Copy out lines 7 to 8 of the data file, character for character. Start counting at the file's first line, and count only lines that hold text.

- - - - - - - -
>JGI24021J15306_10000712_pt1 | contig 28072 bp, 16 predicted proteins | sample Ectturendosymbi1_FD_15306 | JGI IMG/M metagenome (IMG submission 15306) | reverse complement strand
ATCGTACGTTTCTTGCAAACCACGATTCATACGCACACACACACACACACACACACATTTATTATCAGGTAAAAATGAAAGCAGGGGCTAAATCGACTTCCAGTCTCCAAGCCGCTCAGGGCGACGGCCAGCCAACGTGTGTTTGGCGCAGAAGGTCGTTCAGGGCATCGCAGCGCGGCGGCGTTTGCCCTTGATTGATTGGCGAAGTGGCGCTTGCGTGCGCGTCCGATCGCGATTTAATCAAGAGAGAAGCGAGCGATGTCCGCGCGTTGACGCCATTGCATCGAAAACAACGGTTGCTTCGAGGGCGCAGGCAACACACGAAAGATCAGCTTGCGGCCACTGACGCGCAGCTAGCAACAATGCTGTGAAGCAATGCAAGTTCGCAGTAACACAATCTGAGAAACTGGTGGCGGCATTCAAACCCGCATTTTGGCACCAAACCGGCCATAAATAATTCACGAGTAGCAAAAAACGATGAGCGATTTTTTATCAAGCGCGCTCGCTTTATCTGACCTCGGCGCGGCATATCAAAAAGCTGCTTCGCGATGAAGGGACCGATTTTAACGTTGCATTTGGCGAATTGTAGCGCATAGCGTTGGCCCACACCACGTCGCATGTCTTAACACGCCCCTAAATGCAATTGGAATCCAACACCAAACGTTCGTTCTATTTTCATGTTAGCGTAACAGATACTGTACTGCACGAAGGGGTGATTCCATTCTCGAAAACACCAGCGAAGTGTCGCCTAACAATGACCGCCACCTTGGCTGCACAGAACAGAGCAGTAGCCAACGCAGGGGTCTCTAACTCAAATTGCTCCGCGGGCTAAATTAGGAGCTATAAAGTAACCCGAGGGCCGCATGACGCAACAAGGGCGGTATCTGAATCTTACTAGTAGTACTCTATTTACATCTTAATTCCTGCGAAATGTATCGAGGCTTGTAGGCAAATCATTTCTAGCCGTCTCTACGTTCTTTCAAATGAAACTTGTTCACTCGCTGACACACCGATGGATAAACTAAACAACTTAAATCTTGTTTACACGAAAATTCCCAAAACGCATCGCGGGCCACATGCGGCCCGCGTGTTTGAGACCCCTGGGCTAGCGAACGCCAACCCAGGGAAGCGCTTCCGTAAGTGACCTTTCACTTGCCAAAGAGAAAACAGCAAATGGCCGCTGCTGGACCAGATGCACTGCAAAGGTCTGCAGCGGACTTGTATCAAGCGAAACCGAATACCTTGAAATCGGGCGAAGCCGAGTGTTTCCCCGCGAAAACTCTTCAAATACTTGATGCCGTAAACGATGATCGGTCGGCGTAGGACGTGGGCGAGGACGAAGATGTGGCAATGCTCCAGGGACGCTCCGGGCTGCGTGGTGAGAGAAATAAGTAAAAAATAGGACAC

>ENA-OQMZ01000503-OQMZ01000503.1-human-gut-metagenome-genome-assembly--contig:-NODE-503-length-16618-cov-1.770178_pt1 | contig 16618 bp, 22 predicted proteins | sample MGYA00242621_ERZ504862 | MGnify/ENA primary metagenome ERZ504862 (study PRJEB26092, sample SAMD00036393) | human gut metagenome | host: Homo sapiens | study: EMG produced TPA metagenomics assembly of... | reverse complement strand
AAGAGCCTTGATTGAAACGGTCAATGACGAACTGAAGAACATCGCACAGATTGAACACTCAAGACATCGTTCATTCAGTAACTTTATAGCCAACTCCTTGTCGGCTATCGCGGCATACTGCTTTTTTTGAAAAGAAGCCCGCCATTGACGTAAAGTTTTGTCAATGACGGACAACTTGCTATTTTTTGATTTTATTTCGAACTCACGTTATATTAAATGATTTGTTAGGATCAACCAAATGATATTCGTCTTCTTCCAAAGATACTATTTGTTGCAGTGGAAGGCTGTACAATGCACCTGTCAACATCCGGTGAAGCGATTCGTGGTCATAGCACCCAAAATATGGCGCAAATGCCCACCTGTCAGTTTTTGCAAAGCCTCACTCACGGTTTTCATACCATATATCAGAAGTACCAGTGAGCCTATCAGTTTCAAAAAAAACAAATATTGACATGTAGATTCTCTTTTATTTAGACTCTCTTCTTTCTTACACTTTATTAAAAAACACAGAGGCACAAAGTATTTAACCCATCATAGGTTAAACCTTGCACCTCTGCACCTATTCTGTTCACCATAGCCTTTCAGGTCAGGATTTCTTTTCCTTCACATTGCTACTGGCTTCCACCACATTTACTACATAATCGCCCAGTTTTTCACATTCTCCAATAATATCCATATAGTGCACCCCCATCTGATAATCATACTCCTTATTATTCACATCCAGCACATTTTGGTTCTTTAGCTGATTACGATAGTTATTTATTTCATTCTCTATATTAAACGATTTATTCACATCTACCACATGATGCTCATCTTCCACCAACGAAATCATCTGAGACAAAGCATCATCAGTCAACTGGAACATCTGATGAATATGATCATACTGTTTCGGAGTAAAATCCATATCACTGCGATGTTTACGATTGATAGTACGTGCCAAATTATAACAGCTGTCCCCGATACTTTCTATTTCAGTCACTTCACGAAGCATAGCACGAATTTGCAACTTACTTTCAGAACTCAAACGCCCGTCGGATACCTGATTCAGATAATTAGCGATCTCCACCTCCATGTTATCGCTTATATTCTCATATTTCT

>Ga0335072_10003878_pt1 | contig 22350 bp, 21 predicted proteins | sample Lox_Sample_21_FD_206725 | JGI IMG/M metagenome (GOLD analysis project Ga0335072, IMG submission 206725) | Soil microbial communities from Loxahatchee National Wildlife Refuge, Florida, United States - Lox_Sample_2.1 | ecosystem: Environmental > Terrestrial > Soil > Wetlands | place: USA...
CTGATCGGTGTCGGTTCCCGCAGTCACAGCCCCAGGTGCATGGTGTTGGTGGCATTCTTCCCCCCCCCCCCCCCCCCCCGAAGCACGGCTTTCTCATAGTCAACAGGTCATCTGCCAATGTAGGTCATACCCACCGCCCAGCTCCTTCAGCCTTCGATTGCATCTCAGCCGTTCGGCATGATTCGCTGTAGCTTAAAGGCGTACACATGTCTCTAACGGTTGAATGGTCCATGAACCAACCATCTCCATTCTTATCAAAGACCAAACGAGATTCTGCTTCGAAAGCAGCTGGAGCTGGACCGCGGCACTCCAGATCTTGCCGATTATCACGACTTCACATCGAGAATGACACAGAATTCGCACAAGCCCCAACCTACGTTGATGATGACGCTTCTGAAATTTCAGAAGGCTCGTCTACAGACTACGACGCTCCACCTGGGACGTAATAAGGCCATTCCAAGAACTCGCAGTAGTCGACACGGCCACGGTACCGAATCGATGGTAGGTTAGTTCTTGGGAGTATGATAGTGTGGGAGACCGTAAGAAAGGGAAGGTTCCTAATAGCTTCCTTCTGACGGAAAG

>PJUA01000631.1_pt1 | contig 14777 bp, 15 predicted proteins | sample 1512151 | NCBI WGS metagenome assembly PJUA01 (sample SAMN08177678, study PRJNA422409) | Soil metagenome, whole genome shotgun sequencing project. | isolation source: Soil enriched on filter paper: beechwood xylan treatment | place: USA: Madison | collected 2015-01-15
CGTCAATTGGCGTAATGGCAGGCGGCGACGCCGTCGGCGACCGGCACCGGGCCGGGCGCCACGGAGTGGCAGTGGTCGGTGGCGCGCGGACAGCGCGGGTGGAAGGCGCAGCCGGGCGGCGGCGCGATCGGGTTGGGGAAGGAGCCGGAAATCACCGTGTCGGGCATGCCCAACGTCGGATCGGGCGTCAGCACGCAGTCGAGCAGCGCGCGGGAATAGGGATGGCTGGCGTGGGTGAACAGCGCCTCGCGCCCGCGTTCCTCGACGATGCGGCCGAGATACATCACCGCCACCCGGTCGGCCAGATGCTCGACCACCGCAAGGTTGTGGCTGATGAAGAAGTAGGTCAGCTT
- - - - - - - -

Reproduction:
>PJUA01000631.1_pt1 | contig 14777 bp, 15 predicted proteins | sample 1512151 | NCBI WGS metagenome assembly PJUA01 (sample SAMN08177678, study PRJNA422409) | Soil metagenome, whole genome shotgun sequencing project. | isolation source: Soil enriched on filter paper: beechwood xylan treatment | place: USA: Madison | collected 2015-01-15
CGTCAATTGGCGTAATGGCAGGCGGCGACGCCGTCGGCGACCGGCACCGGGCCGGGCGCCACGGAGTGGCAGTGGTCGGTGGCGCGCGGACAGCGCGGGTGGAAGGCGCAGCCGGGCGGCGGCGCGATCGGGTTGGGGAAGGAGCCGGAAATCACCGTGTCGGGCATGCCCAACGTCGGATCGGGCGTCAGCACGCAGTCGAGCAGCGCGCGGGAATAGGGATGGCTGGCGTGGGTGAACAGCGCCTCGCGCCCGCGTTCCTCGACGATGCGGCCGAGATACATCACCGCCACCCGGTCGGCCAGATGCTCGACCACCGCAAGGTTGTGGCTGATGAAGAAGTAGGTCAGCTT